The depth of WISE at 22 μm is significantly shallower than in the other bands. Non-detection and low S/N in the W4 band are the main reasons for the strong reduction of the galaxy sample in Fig. 17. Mateos et al. (2012) presented an AGN selection criterion based on the first three WISE bands. It was defined using a large complete flux-limited sample of bright hard-X-ray-selected AGNs of types 1 and 2. Figure 18 shows the E+A sample in the log(F4.6 μm/F3.4 μm) versus log(F12 μm/F4.6 μm) two-colour diagram in the same style as presented by Mateos et al. (2012), where F = Fν is the monochromatic flux density per frequency interval. The selection criteria for the E+A galaxies are the same as in Fig. 17, but without restriction on S/N in the W4 band. The number of galaxies is now 596 (blue plus signs), among them 232 fulfilling the stronger Goto selection criteria (red squares). The “AGN wedge” is indicated by the green solid lines. 18 galaxies (3%) are located in the AGN wedge. The dashed line illustrates the MIR power-law locus for different spectral indices (taken from Mateos et al. 2012, Fig. 6). Mateos et al. (2012) found a strong dependence of log(F4.6 μm/F3.4 μm) on the X-ray luminosity. Luminous quasars, expected to dominate the MIR emission, are preferentially located above the power-law locus. Less powerful AGNs, where the contribution from the host galaxy emission becomes significant, have bluer colours at the shortest WISE wavelengths, consistent with normal galaxies. As found by Mateos et al. (2012) for their sample of X-ray AGNs, the log(F12 μm/F4.6 μm) colour of the E+A sample shows a large scatter at blue log(F4.6 μm/F3.4 μm) colours. They argued that such a broad range is expected for AGNs of lower luminosities with an important host galaxy contribution.

thumbnail Fig. 18

WISE mid infrared two-colour diagram for the E+A galaxies based on the three WISE bands at 3.4, 4.6, and 12 μm. Symbols as in Fig. 17. The green lines indicate the AGN selection suggested by Mateos et al. (2012).

thumbnail Fig. 19

SED of E+A samples with EW(Hδ) > 5 Å (red) and 3–5 Å (blue), and of AGNs from WISE (black). Magenta curves: two-component model from Melnick & De Propris (2013) for PSB galaxies (solid) and three-component model from Melnick et al. (2015) for post-starburst quasars (dashed). Green line: power law Fλλ-1.5.

The distribution of the E+A galaxies in the W1−W2 versus W3−W4 diagram (Fig. 17) is shifted towards redder W3−W4 compared to the distribution of the typical SDSS galaxies. Melnick & De Propris (2013) found that all galaxies in their PSB sample show significant excess at MIR wavelengths, in particular in W3 and W4, compared to the galaxy model SED. Figure 19 shows the composite rest-frame MIR SEDs of our E+A subsamples with EW(Hδ) > 5 Å (red) and EW(Hδ) = 3−5 Å (blue), normalised at the de-redshifted wavelength of the W1 band. The coloured squares with vertical error bars are the mean values and 1σ standard deviations in the four WISE bands, the horizontal bars indicate the wavelength range covered by the rest-frame central wavelengths in each band. The selection criteria are the same as in Fig. 17. We also plotted the individual SEDs of the 18 AGN candidates from the WISE three-band selection, where the data points in the four bands where interconnected solely to guide the eye. For comparison we over-plotted the MIR part of the best-fit two-component model SEDs used by Melnick & De Propris (2013) to analyse a sample of PSB galaxies with EW(Hδ) > 5 Å (solid magenta) and the three-component model presented by Melnick et al. (2015) to fit the SED of PSB quasars (dashed magenta). The former invokes, in addition to the modelled star light, a 300 K blackbody from hot dust to fit the MIR excess. The dust may be heated by an embedded AGN, though other sources are possible as well (young star clusters or asymptotic giant branch stars). For the PSB quasars Melnick et al. (2015) added a power law component with Fλλ-1.5 (green diagonal line) to match the flatter MIR SED. The best-fit two-component model perfectly fits the WISE data of our E+A subsample with stronger Hδ (red). The E+A galaxies with EW(Hδ) = 3−5 Å (blue) have on average a weaker MIR bump. The situation is less clear for the AGN candidates. At short WISE wavelengths, the decline is weaker because of the selection criterion, and the SED is fitted by the three-component model, which is dominated there by the power-law component. Contrary to the whole E+A sample, the majority (~ 72%) of the AGN candidates do obviously not require a substantial blackbody component.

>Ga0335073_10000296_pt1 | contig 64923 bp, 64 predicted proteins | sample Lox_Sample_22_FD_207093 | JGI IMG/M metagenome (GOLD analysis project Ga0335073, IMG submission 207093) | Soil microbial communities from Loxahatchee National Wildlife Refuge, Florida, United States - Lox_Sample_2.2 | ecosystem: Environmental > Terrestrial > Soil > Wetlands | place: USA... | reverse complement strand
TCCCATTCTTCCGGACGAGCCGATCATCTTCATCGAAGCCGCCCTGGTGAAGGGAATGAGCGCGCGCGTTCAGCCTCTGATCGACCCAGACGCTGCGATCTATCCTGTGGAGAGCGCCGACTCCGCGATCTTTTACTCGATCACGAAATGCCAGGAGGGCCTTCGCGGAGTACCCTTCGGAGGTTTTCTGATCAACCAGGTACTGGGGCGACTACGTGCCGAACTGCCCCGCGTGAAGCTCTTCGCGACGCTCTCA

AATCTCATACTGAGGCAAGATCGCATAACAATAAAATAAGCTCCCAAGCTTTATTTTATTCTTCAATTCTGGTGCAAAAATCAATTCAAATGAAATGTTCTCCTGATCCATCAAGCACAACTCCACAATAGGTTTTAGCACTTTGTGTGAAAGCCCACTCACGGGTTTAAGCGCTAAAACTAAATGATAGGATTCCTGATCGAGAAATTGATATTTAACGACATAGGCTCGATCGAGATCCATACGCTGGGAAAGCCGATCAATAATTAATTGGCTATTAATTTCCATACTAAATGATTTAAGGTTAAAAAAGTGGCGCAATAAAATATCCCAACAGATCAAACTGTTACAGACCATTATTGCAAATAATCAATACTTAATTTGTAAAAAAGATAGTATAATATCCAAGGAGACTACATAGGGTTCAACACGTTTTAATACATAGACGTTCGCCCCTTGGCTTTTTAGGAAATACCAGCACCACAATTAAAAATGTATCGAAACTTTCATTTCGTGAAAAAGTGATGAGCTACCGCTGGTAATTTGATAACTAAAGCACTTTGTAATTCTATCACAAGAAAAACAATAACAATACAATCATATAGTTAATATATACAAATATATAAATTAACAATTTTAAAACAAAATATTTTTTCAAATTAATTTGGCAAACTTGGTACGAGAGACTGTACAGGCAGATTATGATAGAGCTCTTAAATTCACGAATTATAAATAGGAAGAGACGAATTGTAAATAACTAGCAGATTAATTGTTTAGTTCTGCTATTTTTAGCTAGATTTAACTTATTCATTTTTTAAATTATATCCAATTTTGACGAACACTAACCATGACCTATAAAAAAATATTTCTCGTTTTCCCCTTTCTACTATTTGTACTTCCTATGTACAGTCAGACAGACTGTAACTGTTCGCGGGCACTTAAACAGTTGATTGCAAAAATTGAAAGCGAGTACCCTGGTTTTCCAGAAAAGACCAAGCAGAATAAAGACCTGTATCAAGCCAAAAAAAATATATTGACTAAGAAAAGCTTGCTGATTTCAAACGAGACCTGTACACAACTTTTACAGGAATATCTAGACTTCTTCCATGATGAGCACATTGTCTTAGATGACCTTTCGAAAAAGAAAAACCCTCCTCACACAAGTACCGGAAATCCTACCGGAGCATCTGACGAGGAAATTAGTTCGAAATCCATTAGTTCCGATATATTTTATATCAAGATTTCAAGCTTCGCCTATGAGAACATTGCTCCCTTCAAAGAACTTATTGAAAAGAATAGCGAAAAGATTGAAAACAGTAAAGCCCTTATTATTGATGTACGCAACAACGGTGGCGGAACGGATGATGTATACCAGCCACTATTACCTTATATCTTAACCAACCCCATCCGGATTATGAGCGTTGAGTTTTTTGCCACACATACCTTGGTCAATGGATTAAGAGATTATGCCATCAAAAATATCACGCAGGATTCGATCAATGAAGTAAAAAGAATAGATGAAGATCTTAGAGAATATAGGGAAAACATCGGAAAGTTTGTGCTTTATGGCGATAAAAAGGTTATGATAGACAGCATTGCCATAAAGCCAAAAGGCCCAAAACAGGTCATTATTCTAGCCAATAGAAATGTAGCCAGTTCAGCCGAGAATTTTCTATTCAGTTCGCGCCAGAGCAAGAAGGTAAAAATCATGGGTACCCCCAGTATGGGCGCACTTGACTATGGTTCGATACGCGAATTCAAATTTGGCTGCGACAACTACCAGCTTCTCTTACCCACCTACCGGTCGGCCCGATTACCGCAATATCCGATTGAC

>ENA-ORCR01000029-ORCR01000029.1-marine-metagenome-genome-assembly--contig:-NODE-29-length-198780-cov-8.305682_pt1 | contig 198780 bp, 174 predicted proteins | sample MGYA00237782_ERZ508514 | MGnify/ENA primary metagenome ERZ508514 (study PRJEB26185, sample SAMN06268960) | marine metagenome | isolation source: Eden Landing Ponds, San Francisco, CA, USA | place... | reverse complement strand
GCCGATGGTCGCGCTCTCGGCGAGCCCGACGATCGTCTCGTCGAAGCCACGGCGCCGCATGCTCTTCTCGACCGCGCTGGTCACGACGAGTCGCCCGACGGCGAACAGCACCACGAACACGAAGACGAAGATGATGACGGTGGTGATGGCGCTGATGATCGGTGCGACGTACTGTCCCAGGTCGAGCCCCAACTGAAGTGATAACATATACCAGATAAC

thumbnail Fig. 20

WISE colour index W1−W3 as a function of the EW of Hδ (left) and Hα (right). The blue diagonal lines are the linear regression curves.

Melnick & De Propris (2013) found that the MIR excess is correlated with the intrinsic reddening. In Fig. 20, we show that the excess, expressed by the colour index W1−W3, is also correlated with the strength of the optical lines. Stronger excesses are observed in galaxies with larger EW(Hδ) and smaller EW(Hα). These correlations can be explained by a reddened emission line component (AGN or starburst) in addition to the PSB stellar component.

4.5.2. Radio selection